Lymphadenopathy classification

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Editor-In-Chief: C. Michael Gibson, M.S., M.D. [1]; Associate Editor(s)-in-Chief: Amandeep Singh M.D.[2], Raviteja Guddeti, M.B.B.S. [3]Delband Yekta Moazami, M.D.[4] Ogechukwu Hannah Nnabude, MD


Lymphadenopathy may be classified according to distribution into 2 groups localized lymphadenopathy and generalized lymphadenopathy.


Depending upon the involvement of the lymph nodes, lymphadenopathy is classified into 2 groups, generalized and localized:[1]

  • Localized lymphadenopathy: localized adenopathy occurs in contiguous groupings of lymph nodes. In discrete anatomical regions, lymph nodes are distributed, and their enlargement represents their location's lymphatic drainage. Tender or non-tender, fixed or mobile, and discreet or "matted" together can be the nodes themselves. 75 percent of all lymphadenopathies are localized, with over 50% seen in the region of the head and neck.

Lymphadenopathy may be classified as follows:

Upper limit of lymph node sizes in adults
Generally 10 mm[4][5]
Inguinal 10[6] – 20 mm[7]
Pelvis 10 mm for ovoid lymph nodes, 8 mm for rounded[6]
Generally (non-retropharyngeal) 10 mm[6][8]
Jugulodigastric lymph nodes 11mm[6] or 15 mm[8]
Retropharyngeal 8 mm[8]
Mediastinum, generally 10 mm[6]
Superior mediastinum and high paratracheal 7mm[9]
Low paratracheal and subcarinal 11 mm[9]
Upper abdominal
Retrocrural space 6 mm[10]
Paracardiac 8 mm[10]
Gastrohepatic ligament 8 mm[10]
Upper paraaortic region 9 mm[10]
Portacaval space 10 mm[10]
Porta hepatis 7 mm[10]
Lower paraaortic region 11 mm[10]


  1. Mohseni S, Shojaiefard A, Khorgami Z, Alinejad S, Ghorbani A, Ghafouri A (2014). "Peripheral lymphadenopathy: approach and diagnostic tools". Iran J Med Sci. 39 (2 Suppl): 158–70. PMC 3993046. PMID 24753638.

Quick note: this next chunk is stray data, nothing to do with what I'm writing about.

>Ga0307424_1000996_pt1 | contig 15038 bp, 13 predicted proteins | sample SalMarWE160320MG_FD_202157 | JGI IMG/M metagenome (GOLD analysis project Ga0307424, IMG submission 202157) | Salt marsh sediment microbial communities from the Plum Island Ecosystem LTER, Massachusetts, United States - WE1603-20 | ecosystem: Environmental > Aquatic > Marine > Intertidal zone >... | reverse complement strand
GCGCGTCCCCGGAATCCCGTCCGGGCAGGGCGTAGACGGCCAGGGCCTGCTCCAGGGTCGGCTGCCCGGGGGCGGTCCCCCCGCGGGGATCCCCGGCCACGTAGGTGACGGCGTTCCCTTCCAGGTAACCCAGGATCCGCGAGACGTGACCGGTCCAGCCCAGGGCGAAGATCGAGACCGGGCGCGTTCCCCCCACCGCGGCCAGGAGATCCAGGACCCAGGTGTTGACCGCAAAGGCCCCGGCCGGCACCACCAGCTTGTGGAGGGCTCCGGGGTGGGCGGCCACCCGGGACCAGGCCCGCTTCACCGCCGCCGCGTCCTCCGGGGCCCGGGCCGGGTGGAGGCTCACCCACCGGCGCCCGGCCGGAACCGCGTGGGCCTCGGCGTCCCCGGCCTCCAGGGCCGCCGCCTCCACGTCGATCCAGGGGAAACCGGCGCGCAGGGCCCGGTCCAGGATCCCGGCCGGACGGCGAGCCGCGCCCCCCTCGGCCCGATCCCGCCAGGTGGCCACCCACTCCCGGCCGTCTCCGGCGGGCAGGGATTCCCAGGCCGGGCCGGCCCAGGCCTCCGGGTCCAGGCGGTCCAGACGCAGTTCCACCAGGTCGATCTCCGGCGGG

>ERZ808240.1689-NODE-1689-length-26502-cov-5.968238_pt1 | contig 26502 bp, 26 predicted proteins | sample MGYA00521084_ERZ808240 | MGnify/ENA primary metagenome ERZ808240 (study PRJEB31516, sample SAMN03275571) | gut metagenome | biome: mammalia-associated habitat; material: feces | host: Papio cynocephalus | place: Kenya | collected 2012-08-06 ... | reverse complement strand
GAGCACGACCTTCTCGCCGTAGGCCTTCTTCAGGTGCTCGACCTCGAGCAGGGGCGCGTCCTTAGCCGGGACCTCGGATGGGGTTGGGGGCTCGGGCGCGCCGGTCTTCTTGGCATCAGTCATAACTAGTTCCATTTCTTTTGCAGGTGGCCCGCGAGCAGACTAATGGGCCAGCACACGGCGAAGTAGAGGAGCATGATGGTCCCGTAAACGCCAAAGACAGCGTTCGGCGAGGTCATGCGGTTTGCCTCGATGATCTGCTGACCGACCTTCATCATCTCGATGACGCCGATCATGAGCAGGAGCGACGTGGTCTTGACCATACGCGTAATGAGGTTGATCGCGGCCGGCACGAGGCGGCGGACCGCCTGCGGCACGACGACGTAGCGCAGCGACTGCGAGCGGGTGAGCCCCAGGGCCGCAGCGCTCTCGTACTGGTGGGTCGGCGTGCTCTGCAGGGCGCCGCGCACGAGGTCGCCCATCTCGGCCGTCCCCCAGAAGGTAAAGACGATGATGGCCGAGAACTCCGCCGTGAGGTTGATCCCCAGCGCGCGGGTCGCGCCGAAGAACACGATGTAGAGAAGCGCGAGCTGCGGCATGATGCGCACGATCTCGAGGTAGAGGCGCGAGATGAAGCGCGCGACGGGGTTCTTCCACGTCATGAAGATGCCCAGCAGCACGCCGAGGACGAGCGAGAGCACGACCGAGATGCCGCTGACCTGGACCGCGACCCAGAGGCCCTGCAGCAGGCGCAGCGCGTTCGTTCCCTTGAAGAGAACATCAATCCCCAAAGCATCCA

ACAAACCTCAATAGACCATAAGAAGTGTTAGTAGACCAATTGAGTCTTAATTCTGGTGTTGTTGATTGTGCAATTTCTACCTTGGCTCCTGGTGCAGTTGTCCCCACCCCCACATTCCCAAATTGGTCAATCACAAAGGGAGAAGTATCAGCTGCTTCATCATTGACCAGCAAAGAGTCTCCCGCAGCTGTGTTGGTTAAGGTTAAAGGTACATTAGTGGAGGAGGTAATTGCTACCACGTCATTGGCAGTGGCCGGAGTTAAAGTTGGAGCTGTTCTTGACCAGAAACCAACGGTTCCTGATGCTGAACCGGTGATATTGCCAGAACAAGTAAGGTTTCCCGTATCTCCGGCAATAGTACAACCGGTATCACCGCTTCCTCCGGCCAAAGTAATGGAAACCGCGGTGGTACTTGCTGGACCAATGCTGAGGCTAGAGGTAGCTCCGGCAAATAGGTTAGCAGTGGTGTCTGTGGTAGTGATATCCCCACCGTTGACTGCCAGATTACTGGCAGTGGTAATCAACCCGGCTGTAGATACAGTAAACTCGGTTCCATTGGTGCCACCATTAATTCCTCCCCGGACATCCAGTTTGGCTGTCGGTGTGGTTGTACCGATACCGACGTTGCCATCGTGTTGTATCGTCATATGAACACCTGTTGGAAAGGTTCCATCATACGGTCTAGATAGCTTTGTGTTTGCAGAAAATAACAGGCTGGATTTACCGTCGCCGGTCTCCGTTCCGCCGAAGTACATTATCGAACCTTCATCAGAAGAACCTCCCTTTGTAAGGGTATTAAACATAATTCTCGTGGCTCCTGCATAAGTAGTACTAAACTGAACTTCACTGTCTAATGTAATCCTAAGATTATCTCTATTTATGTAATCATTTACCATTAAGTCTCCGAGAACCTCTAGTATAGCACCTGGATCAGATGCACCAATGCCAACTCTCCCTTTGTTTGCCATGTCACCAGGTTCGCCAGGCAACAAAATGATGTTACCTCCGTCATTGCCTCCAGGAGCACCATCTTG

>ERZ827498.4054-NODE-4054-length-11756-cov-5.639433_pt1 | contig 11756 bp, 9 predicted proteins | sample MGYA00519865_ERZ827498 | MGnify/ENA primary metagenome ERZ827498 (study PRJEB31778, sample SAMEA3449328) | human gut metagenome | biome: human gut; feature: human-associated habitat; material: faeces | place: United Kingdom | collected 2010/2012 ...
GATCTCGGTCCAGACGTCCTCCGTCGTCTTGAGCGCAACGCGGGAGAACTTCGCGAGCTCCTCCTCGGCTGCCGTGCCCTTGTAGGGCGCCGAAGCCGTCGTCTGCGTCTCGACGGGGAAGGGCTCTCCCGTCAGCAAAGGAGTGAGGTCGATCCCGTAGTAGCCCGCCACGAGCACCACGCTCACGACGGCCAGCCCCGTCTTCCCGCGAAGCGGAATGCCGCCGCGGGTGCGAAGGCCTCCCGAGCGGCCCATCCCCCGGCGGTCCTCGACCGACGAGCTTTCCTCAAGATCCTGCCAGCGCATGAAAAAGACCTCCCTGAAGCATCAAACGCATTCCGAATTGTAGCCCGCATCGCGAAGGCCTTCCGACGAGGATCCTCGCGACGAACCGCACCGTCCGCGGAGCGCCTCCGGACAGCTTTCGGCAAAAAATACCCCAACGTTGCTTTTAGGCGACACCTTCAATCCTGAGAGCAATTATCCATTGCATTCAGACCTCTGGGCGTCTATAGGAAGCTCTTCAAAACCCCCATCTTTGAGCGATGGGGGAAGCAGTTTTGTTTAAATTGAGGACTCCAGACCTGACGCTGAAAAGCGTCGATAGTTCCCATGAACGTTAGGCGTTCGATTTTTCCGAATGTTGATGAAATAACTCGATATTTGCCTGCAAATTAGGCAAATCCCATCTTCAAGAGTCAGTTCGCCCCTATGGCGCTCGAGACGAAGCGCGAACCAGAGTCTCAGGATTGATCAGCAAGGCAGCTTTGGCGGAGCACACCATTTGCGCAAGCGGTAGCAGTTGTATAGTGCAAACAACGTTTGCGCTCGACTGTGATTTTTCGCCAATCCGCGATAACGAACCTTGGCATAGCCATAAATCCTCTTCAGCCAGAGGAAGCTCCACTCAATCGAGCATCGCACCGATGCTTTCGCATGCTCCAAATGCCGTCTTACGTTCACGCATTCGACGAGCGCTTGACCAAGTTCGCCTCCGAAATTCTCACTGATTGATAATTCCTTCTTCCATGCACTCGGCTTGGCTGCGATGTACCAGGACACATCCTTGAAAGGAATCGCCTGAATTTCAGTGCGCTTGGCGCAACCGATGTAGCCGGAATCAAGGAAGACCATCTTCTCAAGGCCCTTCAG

2. Ganeshalingam S, Koh DM (December 2009). "Nodal staging". Cancer Imaging. 9: 104–11. doi:10.1102/1470-7330.2009.0017. PMC 2821588. PMID 20080453.
  3. Schmidt AF, Rodrigues OR, Matheus RS, Kim Jdu U, Jatene FB (2007). "Mediastinal lymph node distribution, size and number: definitions based on an anatomical study". J Bras Pneumol. 33 (2): 134–40. doi:10.1590/s1806-37132007000200006. PMID 17724531.
  4. Ganeshalingam, Skandadas; Koh, Dow-Mu (2009). "Nodal staging". Cancer Imaging. 9 (1): 104–111. doi:10.1102/1470-7330.2009.0017. ISSN 1470-7330. PMC 2821588. PMID 20080453.
  5. Schmidt Júnior, Aurelino Fernandes; Rodrigues, Olavo Ribeiro; Matheus, Roberto Storte; Kim, Jorge Du Ub; Jatene, Fábio Biscegli (2007). "Distribuição, tamanho e número dos linfonodos mediastinais: definições por meio de estudo anatômico". Jornal Brasileiro de Pneumologia. 33 (2): 134–140. doi:10.1590/S1806-37132007000200006. ISSN 1806-3713. PMID 17724531.
  6. 6.0 6.1 6.2 6.3 6.4 6.5 Torabi M, Aquino SL, Harisinghani MG (September 2004). "Current concepts in lymph node imaging". Journal of Nuclear Medicine. 45 (9): 1509–18. PMID 15347718.
  7. "Assessment of lymphadenopathy". BMJ Best Practice. Retrieved 2017-03-04. Last updated: Last updated: Feb 16, 2017
  8. 8.0 8.1 8.2 Page 432 in: Luca Saba (2016). Image Principles, Neck, and the Brain. CRC Press. ISBN 9781482216202.
  9. 9.0 9.1 Sharma, Amita; Fidias, Panos; Hayman, L. Anne; Loomis, Susanne L.; Taber, Katherine H.; Aquino, Suzanne L. (2004). "Patterns of Lymphadenopathy in Thoracic Malignancies". RadioGraphics. 24 (2): 419–434. doi:10.1148/rg.242035075. ISSN 0271-5333. PMID 15026591.
  10. 10.0 10.1 10.2 10.3 10.4 10.5 10.6 Dorfman, R E; Alpern, M B; Gross, B H; Sandler, M A (1991). "Upper abdominal lymph nodes: criteria for normal size determined with CT". Radiology. 180 (2): 319–322. doi:10.1148/radiology.180.2.2068292. ISSN 0033-8419. PMID 2068292.

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